Farming News - Cuts to policing will affect rural residents

Cuts to policing will affect rural residents

14 Nov 2011
Frontdesk / Machinery

The Countryside Alliance has said rural communities could be left behind when it comes to fighting crime. The countryside interest group claims that budget cuts to police forces will impact most severely on rural residents, resulting in a "free for all" for those who would commit crime in the countryside.

 

Across the UK, rural crime costs the farming industry an estimated £50 million a year, according to insurers NFU mutual, who said that rural crime rates rose 17 per cent last year. In 2010, £7.5 million worth of tractors were stolen. Already this year, fuel thefts are reported to have doubled and around £5million worth of livestock has been rustled, including 33,000 sheep.

 

Trespassers, thieves, poachers and those who hunt illegally, churning up land and worrying livestock, present serious problems to farmers. Seen in this light, the widespread fears that cuts to police budgets will have grave implications for rural dwellers are understandable.

 

By 2015 there will be an 11 per cent reduction in the numbers of police, equating to 16,000 fewer officers across Britain. The Countryside Alliance said people in rural areas will bear the brunt of the cuts; Sarah Lee, the organisation’s head of policy, said that policing at weekend in rural areas will be "non-existent."

 

Nick Herbert, the policing and criminal justice minister, stressed that police departments must make savings, however, he also said frontline policing, including in rural areas, should remain intact.

 

Chief Inspector Richard Crompton, of the Association of Chief Police Officers on Rural and Wildlife Crime, said information sharing was of paramount importance in tackling rural crime, and methods involving mobile technology, such as Farm Watch will come into their own as the effects of the cuts are felt.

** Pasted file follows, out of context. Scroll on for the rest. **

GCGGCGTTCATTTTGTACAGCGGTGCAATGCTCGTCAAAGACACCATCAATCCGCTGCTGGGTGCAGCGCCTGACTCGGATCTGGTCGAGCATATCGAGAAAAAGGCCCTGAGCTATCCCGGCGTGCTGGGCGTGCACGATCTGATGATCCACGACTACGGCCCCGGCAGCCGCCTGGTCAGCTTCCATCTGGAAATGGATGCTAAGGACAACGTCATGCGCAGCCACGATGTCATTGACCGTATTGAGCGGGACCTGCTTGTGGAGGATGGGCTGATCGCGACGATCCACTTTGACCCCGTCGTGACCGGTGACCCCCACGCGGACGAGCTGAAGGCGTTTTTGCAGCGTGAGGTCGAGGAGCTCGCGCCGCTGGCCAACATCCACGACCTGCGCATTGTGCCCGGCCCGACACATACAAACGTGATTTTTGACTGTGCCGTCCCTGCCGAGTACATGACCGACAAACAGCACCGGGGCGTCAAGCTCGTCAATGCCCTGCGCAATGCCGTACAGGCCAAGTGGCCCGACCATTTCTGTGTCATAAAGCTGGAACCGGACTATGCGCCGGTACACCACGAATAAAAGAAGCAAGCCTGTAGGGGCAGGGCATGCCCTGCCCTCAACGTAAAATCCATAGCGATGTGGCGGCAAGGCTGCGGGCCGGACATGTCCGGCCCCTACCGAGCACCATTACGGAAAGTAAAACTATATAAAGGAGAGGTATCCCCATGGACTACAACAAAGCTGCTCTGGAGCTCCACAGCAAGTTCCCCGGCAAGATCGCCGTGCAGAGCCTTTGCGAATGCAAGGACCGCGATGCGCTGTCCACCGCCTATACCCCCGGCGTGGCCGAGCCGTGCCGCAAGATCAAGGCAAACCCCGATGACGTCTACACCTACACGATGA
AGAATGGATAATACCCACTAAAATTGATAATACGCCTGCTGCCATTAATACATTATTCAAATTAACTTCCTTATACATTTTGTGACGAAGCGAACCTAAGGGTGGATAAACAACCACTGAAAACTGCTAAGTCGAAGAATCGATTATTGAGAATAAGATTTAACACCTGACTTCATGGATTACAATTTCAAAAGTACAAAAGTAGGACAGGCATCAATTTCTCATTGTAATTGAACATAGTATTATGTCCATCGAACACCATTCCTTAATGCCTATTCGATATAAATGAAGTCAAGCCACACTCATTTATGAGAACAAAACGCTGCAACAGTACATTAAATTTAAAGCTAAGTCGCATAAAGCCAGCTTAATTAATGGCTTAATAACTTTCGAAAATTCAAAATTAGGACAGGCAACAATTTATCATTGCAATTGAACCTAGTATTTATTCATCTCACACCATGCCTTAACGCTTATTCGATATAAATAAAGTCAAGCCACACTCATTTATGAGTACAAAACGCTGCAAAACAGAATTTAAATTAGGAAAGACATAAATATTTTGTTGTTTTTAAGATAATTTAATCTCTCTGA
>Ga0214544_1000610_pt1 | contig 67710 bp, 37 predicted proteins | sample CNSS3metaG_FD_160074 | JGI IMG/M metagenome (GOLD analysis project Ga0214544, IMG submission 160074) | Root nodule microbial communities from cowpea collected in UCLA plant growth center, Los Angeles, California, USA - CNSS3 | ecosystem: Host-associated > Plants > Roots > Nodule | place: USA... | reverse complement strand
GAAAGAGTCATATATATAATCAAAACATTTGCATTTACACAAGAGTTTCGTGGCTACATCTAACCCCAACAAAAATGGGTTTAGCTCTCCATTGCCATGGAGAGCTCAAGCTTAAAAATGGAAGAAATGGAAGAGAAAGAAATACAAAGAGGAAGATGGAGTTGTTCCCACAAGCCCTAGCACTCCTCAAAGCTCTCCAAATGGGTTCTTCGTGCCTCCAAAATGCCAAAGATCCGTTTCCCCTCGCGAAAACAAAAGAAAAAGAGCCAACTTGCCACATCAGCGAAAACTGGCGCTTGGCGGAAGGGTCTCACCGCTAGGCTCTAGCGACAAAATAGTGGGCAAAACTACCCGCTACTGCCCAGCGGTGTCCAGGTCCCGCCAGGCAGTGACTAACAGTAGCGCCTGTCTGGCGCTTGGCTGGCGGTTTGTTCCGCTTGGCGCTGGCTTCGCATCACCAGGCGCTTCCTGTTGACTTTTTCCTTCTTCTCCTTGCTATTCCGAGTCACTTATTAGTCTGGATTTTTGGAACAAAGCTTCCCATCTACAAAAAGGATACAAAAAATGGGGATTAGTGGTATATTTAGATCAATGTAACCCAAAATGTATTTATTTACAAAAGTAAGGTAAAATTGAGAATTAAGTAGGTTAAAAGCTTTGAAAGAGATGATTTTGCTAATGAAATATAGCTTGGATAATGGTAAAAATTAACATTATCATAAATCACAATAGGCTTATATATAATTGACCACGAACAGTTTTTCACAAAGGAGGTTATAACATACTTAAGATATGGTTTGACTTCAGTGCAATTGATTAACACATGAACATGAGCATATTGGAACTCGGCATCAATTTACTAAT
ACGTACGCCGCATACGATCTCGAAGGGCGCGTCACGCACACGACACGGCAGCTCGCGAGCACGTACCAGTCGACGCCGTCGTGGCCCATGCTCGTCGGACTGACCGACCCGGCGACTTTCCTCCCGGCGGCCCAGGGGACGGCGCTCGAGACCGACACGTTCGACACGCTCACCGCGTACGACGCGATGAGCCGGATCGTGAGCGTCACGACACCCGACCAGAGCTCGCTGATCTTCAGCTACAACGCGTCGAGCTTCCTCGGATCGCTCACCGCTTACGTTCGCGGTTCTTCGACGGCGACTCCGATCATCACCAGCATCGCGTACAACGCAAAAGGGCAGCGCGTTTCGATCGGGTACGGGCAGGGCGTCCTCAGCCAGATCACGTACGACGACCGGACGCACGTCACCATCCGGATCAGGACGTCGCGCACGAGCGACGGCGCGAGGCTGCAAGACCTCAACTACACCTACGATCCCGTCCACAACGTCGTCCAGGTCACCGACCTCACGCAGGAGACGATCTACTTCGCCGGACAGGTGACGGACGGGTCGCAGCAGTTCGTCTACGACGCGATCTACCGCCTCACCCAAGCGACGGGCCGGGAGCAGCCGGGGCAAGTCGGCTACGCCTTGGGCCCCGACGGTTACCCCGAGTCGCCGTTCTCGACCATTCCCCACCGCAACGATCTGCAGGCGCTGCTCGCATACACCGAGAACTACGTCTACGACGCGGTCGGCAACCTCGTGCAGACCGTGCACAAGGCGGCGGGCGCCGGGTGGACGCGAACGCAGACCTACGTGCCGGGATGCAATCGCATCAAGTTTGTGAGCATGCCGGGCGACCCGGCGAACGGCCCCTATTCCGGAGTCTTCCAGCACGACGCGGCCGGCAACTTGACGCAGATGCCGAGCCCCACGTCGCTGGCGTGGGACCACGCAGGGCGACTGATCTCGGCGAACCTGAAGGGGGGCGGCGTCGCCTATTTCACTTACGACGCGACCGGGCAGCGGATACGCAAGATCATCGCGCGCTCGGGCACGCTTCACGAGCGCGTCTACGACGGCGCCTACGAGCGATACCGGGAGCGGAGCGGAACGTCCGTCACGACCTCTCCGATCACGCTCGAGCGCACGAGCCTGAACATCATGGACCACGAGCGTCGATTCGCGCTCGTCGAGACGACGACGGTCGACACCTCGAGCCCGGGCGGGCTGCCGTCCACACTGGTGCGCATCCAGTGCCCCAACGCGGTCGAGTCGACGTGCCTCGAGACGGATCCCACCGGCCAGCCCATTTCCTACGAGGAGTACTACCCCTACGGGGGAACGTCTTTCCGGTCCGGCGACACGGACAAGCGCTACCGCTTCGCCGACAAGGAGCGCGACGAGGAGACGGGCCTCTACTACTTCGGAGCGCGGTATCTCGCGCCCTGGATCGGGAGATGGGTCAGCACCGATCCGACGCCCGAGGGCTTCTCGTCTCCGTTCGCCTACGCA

He said, "Because we can’t be everywhere all the time, because of the geography of the countryside and the number of officers, we rely very much on working with people in a range of schemes, called by different names country watch, farm watch, rural watch, which enable people to be more aware of travelling criminals and those operating in their areas."

 

He said his own force of Linclonshire, faced budget cuts of 16 per cent, which would undoubtedly mean a reduction in staff and officers. He stressed the need for efficiency, information sharing and cooperation from rural residents in order to counteract the effects of the cuts.

 

Andy Timmons, of West Midlands police explained the importance of the force’s Farm Watch scheme, aimed at tackling rural crime. Forces across the country have said using the community intelligence to prevent crime in schemes such as Farm Watch has met with success in addressing the problem.

 

Mr Timmons said, "All the members on the farm watch scheme are linked via their mobile phones or email, if there is a sighting I can put live messages out, which gives them up to date information. It’s excellent; there are an extra hundred eyes and ears on the ground helping us out."

 

Police say measures such as farm watch are the future for tackling rural crime and reported sightings of suspicious behaviour have increased as awareness of such schemes rises.